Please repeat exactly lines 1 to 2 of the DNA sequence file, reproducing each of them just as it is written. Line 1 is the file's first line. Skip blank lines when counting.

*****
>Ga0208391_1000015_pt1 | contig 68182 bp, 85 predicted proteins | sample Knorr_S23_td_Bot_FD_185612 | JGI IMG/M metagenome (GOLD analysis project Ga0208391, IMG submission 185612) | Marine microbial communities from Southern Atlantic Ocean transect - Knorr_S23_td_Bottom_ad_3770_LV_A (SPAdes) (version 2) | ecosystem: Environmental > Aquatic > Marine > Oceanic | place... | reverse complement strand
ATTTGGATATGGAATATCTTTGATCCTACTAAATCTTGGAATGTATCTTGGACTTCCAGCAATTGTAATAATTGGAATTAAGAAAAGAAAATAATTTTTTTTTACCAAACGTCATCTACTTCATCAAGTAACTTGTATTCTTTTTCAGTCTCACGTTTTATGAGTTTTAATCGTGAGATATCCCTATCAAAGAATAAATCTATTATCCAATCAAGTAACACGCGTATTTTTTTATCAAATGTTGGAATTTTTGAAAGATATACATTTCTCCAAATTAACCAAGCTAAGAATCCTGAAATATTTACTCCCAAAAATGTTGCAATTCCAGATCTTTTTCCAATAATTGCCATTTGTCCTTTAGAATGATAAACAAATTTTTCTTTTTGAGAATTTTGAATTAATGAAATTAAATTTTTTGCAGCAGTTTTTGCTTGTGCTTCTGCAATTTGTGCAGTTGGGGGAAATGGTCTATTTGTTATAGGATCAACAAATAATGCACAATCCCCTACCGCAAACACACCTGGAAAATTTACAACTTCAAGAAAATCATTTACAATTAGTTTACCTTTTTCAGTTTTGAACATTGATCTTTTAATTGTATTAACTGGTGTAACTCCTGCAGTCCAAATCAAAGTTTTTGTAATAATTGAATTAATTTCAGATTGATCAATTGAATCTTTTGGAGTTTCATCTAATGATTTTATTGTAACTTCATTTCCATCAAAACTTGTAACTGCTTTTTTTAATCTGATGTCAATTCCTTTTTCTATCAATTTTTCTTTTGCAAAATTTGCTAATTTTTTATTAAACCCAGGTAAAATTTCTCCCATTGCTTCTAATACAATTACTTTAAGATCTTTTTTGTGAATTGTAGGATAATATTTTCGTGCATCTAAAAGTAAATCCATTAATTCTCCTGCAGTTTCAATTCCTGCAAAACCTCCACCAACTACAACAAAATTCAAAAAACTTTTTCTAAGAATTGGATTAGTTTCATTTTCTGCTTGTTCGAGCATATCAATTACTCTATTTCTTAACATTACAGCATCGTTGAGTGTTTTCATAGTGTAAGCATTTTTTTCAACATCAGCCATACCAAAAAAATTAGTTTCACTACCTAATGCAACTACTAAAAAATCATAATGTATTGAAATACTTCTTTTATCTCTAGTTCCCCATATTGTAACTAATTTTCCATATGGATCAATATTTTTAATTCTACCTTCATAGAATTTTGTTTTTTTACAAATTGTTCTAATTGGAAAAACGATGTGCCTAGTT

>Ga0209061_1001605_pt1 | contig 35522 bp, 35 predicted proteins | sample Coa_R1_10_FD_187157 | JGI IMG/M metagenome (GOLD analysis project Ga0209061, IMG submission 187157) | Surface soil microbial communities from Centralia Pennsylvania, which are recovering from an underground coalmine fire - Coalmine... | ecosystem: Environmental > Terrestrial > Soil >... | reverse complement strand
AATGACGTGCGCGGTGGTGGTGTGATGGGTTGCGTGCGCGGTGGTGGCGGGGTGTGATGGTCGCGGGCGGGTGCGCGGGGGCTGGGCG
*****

>Ga0208391_1000015_pt1 | contig 68182 bp, 85 predicted proteins | sample Knorr_S23_td_Bot_FD_185612 | JGI IMG/M metagenome (GOLD analysis project Ga0208391, IMG submission 185612) | Marine microbial communities from Southern Atlantic Ocean transect - Knorr_S23_td_Bottom_ad_3770_LV_A (SPAdes) (version 2) | ecosystem: Environmental > Aquatic > Marine > Oceanic | place... | reverse complement strand
ATTTGGATATGGAATATCTTTGATCCTACTAAATCTTGGAATGTATCTTGGACTTCCAGCAATTGTAATAATTGGAATTAAGAAAAGAAAATAATTTTTTTTTACCAAACGTCATCTACTTCATCAAGTAACTTGTATTCTTTTTCAGTCTCACGTTTTATGAGTTTTAATCGTGAGATATCCCTATCAAAGAATAAATCTATTATCCAATCAAGTAACACGCGTATTTTTTTATCAAATGTTGGAATTTTTGAAAGATATACATTTCTCCAAATTAACCAAGCTAAGAATCCTGAAATATTTACTCCCAAAAATGTTGCAATTCCAGATCTTTTTCCAATAATTGCCATTTGTCCTTTAGAATGATAAACAAATTTTTCTTTTTGAGAATTTTGAATTAATGAAATTAAATTTTTTGCAGCAGTTTTTGCTTGTGCTTCTGCAATTTGTGCAGTTGGGGGAAATGGTCTATTTGTTATAGGATCAACAAATAATGCACAATCCCCTACCGCAAACACACCTGGAAAATTTACAACTTCAAGAAAATCATTTACAATTAGTTTACCTTTTTCAGTTTTGAACATTGATCTTTTAATTGTATTAACTGGTGTAACTCCTGCAGTCCAAATCAAAGTTTTTGTAATAATTGAATTAATTTCAGATTGATCAATTGAATCTTTTGGAGTTTCATCTAATGATTTTATTGTAACTTCATTTCCATCAAAACTTGTAACTGCTTTTTTTAATCTGATGTCAATTCCTTTTTCTATCAATTTTTCTTTTGCAAAATTTGCTAATTTTTTATTAAACCCAGGTAAAATTTCTCCCATTGCTTCTAATACAATTACTTTAAGATCTTTTTTGTGAATTGTAGGATAATATTTTCGTGCATCTAAAAGTAAATCCATTAATTCTCCTGCAGTTTCAATTCCTGCAAAACCTCCACCAACTACAACAAAATTCAAAAAACTTTTTCTAAGAATTGGATTAGTTTCATTTTCTGCTTGTTCGAGCATATCAATTACTCTATTTCTTAACATTACAGCATCGTTGAGTGTTTTCATAGTGTAAGCATTTTTTTCAACATCAGCCATACCAAAAAAATTAGTTTCACTACCTAATGCAACTACTAAAAAATCATAATGTATTGAAATACTTCTTTTATCTCTAGTTCCCCATATTGTAACTAATTTTCCATATGGATCAATATTTTTAATTCTACCTTCATAGAATTTTGTTTTTTTACAAATTGTTCTAATTGGAAAAACGATGTGCCTAGTT